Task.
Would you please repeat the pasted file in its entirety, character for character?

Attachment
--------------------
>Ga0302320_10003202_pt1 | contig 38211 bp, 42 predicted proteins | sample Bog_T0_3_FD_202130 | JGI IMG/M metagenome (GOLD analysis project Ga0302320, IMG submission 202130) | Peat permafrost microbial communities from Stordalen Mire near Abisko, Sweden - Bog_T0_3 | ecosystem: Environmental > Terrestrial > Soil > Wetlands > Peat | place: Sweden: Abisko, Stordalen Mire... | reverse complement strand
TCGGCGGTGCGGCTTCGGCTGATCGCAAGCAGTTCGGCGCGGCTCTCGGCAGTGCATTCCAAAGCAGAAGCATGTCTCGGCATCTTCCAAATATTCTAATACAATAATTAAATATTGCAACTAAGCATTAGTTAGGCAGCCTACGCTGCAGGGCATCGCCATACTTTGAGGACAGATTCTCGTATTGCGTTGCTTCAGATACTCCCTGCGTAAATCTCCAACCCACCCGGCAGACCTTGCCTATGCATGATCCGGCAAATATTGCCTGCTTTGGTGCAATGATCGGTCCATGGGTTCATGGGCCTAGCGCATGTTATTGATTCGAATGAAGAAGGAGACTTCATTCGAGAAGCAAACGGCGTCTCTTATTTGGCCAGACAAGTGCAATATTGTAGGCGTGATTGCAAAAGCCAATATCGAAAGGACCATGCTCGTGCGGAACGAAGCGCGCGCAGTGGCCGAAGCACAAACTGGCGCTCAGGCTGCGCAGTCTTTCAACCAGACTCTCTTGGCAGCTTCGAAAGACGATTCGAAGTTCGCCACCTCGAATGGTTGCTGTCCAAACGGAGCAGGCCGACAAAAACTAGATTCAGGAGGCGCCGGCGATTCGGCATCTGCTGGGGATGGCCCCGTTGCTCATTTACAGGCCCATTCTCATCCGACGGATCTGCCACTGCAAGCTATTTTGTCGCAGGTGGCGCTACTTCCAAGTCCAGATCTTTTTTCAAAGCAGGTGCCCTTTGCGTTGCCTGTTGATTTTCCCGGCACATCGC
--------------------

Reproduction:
>Ga0302320_10003202_pt1 | contig 38211 bp, 42 predicted proteins | sample Bog_T0_3_FD_202130 | JGI IMG/M metagenome (GOLD analysis project Ga0302320, IMG submission 202130) | Peat permafrost microbial communities from Stordalen Mire near Abisko, Sweden - Bog_T0_3 | ecosystem: Environmental > Terrestrial > Soil > Wetlands > Peat | place: Sweden: Abisko, Stordalen Mire... | reverse complement strand
TCGGCGGTGCGGCTTCGGCTGATCGCAAGCAGTTCGGCGCGGCTCTCGGCAGTGCATTCCAAAGCAGAAGCATGTCTCGGCATCTTCCAAATATTCTAATACAATAATTAAATATTGCAACTAAGCATTAGTTAGGCAGCCTACGCTGCAGGGCATCGCCATACTTTGAGGACAGATTCTCGTATTGCGTTGCTTCAGATACTCCCTGCGTAAATCTCCAACCCACCCGGCAGACCTTGCCTATGCATGATCCGGCAAATATTGCCTGCTTTGGTGCAATGATCGGTCCATGGGTTCATGGGCCTAGCGCATGTTATTGATTCGAATGAAGAAGGAGACTTCATTCGAGAAGCAAACGGCGTCTCTTATTTGGCCAGACAAGTGCAATATTGTAGGCGTGATTGCAAAAGCCAATATCGAAAGGACCATGCTCGTGCGGAACGAAGCGCGCGCAGTGGCCGAAGCACAAACTGGCGCTCAGGCTGCGCAGTCTTTCAACCAGACTCTCTTGGCAGCTTCGAAAGACGATTCGAAGTTCGCCACCTCGAATGGTTGCTGTCCAAACGGAGCAGGCCGACAAAAACTAGATTCAGGAGGCGCCGGCGATTCGGCATCTGCTGGGGATGGCCCCGTTGCTCATTTACAGGCCCATTCTCATCCGACGGATCTGCCACTGCAAGCTATTTTGTCGCAGGTGGCGCTACTTCCAAGTCCAGATCTTTTTTCAAAGCAGGTGCCCTTTGCGTTGCCTGTTGATTTTCCCGGCACATCGC